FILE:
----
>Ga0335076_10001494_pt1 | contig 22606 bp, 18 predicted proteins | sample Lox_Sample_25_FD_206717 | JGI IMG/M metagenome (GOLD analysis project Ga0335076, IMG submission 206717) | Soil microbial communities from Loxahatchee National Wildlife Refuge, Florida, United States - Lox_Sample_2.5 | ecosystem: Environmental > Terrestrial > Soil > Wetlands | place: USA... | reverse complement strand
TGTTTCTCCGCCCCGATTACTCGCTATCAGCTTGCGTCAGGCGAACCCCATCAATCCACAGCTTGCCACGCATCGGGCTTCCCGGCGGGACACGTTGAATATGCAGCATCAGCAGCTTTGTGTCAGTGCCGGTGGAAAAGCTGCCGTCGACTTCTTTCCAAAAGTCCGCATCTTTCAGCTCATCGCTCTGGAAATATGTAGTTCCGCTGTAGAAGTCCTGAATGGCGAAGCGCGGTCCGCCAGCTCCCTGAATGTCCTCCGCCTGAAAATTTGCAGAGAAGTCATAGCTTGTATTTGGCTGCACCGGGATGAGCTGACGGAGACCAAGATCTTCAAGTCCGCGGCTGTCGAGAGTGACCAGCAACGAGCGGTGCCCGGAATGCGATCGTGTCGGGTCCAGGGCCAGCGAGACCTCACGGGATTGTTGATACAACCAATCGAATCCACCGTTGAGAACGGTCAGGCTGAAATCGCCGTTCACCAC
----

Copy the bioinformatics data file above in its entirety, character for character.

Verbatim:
>Ga0335076_10001494_pt1 | contig 22606 bp, 18 predicted proteins | sample Lox_Sample_25_FD_206717 | JGI IMG/M metagenome (GOLD analysis project Ga0335076, IMG submission 206717) | Soil microbial communities from Loxahatchee National Wildlife Refuge, Florida, United States - Lox_Sample_2.5 | ecosystem: Environmental > Terrestrial > Soil > Wetlands | place: USA... | reverse complement strand
TGTTTCTCCGCCCCGATTACTCGCTATCAGCTTGCGTCAGGCGAACCCCATCAATCCACAGCTTGCCACGCATCGGGCTTCCCGGCGGGACACGTTGAATATGCAGCATCAGCAGCTTTGTGTCAGTGCCGGTGGAAAAGCTGCCGTCGACTTCTTTCCAAAAGTCCGCATCTTTCAGCTCATCGCTCTGGAAATATGTAGTTCCGCTGTAGAAGTCCTGAATGGCGAAGCGCGGTCCGCCAGCTCCCTGAATGTCCTCCGCCTGAAAATTTGCAGAGAAGTCATAGCTTGTATTTGGCTGCACCGGGATGAGCTGACGGAGACCAAGATCTTCAAGTCCGCGGCTGTCGAGAGTGACCAGCAACGAGCGGTGCCCGGAATGCGATCGTGTCGGGTCCAGGGCCAGCGAGACCTCACGGGATTGTTGATACAACCAATCGAATCCACCGTTGAGAACGGTCAGGCTGAAATCGCCGTTCACCAC